Counties in Florida

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Florida has 67 counties. In 1968, Florida voters adopted a constitutional amendment that grants local voters the power to adopt charters to govern their counties. Charters are formal written documents that confer powers, duties, or privileges on the county. They resemble state or federal constitutions and they must be approved by the county's voters.

As of January 2009, 20 counties in Florida have adopted charter status. Taken together, these counties include more than 75 percent of Florida's residents.

County website evaluations

Main article: Evaluation of Florida county websites
  • 47 of the 67 counties posted their budgets online.
  • 60 counties include information on their websites about public government meetings.
  • 57 include information about the county's elected officials.
  • 46 include information about the county's administrative officials.
  • 52 counties give information about permits and zoning in the county.
  • 31 of the counties put information on their websites about audits that the county government has had performed.
  • 22 of the 67 counties give information about their contracts with county vendors.
  • 3 Counties (Duval, Palm Beach, Pinellas) disclose whether or not they belong to a government sector lobbying associations.
  • 8 counties (Calhoun, Dixie, Duval, Escambia, Highlands, Orange, Pinellas, Polk, Putnam) provide information on how to request public records using the Florida Sunshine Law.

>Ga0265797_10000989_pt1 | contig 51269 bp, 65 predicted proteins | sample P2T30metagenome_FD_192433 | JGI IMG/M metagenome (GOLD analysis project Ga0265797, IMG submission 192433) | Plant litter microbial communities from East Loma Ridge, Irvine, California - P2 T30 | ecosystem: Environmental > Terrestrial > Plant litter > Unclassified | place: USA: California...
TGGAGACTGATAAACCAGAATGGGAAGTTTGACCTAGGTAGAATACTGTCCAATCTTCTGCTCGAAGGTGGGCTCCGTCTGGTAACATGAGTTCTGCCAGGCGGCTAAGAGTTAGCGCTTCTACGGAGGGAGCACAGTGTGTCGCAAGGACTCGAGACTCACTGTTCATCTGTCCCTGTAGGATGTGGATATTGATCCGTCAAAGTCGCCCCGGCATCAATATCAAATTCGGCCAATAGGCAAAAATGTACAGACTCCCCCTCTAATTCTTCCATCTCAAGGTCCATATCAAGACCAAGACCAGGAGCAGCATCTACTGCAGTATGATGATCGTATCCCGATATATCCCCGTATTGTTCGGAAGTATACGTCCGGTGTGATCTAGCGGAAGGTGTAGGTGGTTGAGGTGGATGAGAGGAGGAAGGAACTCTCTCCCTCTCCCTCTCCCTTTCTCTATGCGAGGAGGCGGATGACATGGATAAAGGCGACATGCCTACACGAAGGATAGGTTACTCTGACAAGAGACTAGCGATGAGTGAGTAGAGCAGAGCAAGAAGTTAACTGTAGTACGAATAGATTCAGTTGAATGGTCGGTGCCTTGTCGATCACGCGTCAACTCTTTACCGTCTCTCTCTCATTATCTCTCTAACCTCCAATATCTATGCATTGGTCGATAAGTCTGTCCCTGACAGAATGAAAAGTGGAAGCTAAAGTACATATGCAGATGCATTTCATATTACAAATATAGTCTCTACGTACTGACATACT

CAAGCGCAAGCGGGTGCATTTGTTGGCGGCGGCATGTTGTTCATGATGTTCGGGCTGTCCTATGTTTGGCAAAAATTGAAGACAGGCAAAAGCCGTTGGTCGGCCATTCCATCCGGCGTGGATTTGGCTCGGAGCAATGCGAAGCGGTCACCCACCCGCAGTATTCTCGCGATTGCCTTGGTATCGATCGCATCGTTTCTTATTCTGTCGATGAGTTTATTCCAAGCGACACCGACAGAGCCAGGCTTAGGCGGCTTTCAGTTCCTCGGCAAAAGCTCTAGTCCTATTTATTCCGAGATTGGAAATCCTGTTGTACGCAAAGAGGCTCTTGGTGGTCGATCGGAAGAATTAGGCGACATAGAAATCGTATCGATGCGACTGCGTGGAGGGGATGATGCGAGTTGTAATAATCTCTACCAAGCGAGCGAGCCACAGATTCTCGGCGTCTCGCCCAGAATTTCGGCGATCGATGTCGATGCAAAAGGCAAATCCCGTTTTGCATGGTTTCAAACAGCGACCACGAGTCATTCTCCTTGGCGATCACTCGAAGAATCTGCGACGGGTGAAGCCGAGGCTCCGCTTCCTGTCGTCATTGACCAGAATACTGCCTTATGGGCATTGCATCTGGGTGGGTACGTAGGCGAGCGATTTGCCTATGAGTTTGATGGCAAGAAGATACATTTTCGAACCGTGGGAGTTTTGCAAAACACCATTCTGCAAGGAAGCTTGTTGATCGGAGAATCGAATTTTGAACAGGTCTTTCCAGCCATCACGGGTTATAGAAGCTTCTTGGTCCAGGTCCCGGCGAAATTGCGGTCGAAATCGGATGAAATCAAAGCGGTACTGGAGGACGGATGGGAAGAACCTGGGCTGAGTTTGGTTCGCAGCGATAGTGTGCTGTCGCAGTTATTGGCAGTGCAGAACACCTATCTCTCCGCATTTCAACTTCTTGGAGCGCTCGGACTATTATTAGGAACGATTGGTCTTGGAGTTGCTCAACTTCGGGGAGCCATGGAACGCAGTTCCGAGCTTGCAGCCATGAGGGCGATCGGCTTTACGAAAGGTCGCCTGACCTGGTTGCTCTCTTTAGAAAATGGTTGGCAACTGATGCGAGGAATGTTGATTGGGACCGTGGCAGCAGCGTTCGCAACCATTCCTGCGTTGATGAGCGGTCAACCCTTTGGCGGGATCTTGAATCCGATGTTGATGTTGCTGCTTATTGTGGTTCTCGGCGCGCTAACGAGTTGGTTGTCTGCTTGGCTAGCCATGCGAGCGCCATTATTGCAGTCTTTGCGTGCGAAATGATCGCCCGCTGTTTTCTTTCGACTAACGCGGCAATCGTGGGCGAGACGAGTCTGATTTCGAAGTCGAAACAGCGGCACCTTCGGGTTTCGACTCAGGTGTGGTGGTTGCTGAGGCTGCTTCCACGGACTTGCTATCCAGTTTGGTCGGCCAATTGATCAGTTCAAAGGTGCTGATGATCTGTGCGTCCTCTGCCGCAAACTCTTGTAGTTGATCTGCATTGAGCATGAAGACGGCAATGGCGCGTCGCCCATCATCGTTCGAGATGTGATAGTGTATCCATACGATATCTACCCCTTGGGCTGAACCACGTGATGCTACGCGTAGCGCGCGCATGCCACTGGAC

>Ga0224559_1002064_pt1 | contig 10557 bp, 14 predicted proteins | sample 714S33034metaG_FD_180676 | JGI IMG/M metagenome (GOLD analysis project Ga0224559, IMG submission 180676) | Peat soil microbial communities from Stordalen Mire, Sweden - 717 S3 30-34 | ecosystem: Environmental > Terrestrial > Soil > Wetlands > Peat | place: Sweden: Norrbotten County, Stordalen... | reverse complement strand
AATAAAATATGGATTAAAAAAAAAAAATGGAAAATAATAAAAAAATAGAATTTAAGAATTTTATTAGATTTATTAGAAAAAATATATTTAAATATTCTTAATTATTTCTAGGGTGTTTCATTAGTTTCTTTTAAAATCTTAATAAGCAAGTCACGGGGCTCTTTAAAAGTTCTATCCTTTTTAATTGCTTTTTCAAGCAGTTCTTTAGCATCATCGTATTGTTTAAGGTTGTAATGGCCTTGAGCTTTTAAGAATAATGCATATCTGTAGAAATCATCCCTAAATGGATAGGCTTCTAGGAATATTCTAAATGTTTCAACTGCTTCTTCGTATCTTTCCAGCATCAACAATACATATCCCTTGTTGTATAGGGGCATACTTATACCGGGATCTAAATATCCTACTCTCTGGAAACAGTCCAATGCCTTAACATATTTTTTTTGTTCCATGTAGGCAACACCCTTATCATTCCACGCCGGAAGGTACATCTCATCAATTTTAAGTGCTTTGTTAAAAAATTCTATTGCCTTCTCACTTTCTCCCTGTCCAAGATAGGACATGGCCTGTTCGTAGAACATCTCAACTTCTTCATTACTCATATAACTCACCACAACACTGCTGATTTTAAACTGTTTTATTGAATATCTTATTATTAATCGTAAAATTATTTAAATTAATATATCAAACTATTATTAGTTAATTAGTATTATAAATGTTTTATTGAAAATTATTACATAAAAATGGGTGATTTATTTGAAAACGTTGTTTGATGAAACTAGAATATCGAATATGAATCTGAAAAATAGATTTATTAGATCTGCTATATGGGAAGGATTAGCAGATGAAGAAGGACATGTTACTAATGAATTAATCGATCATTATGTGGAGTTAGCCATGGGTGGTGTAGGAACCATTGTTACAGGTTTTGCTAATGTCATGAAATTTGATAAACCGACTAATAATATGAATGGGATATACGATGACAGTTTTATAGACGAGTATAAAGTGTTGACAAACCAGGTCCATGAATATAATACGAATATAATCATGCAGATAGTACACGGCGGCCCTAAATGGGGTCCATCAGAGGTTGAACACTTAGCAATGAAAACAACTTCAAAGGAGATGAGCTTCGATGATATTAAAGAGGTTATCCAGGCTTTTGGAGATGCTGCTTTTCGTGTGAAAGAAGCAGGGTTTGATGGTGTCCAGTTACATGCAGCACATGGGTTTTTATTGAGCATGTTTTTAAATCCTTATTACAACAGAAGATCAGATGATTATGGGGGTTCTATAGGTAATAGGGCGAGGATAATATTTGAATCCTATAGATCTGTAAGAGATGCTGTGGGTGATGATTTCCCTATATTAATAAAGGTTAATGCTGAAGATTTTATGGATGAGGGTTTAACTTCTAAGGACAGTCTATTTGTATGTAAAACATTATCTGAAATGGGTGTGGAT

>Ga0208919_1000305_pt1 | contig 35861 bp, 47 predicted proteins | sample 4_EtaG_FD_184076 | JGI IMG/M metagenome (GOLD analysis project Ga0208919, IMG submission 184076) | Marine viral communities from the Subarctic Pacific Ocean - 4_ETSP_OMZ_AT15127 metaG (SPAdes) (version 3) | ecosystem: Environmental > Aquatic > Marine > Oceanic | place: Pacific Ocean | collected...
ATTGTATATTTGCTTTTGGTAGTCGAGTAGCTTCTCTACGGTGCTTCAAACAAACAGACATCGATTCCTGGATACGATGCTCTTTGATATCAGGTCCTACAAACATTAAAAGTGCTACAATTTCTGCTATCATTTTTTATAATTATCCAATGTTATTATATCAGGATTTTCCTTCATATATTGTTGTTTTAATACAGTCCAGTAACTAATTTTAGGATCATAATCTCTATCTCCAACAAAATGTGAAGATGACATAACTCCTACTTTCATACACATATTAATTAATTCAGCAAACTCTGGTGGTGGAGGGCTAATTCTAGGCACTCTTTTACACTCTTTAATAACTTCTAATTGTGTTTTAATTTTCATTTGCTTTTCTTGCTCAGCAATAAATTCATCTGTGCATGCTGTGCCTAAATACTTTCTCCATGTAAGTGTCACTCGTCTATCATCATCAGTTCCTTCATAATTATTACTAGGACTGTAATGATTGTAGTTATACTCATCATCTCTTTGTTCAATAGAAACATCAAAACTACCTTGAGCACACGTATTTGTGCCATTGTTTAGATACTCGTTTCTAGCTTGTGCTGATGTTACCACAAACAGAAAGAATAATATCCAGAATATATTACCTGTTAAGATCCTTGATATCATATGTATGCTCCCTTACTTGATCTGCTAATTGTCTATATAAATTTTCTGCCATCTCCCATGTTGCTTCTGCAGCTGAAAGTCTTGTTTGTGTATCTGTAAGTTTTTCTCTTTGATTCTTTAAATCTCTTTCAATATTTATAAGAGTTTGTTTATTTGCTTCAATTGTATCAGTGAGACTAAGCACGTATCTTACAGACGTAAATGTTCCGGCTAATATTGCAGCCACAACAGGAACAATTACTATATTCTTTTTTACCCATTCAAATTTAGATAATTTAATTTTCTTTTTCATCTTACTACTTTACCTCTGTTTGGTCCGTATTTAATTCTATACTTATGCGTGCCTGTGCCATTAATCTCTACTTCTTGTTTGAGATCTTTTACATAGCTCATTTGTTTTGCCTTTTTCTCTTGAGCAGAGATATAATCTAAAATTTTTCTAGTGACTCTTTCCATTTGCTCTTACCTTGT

• 54 county websites provide some information about county taxes.

Ballotpedia (Sunshine Review) evaluated Ballot measure information on Florida county websites.

Attorney General calls for improvement

Attorney General Bill McCollum issued a call on December 30, 2008 for all "sheriffs, county commissions and school boards" to "...immediately place on their websites the email address and phone number for their public records points of contact. Additionally, the Attorney General asked the government leaders to have their contracts and current budgets posted online in time for Sunshine Week, which starts on March 15."[1]

Counties without websites

As of early January 2009, one of Florida's 67 counties had no website.

County governance

How Florida counties are governed depends to a significant extent on whether the county is a charter county or not. The basic differences between a charter county and a non-charter county are:

  • For a non-charter, the structure of county government is defined in the Florida Constitution and state statutes. The only way the governance structure of a non-charter county can be changed is by amending the state constitution or state laws. Charter counties, on the other hand, have a governance structure defined in their charter that can be amended by the county's voters as they determine the need for change.[2]
  • Any powers of self-governance in non-charter counties are those prescribed by the state constitution. In charter counties, self-goverance is the norm, as long as any self-government decisions are consistent with Florida's constitution and laws.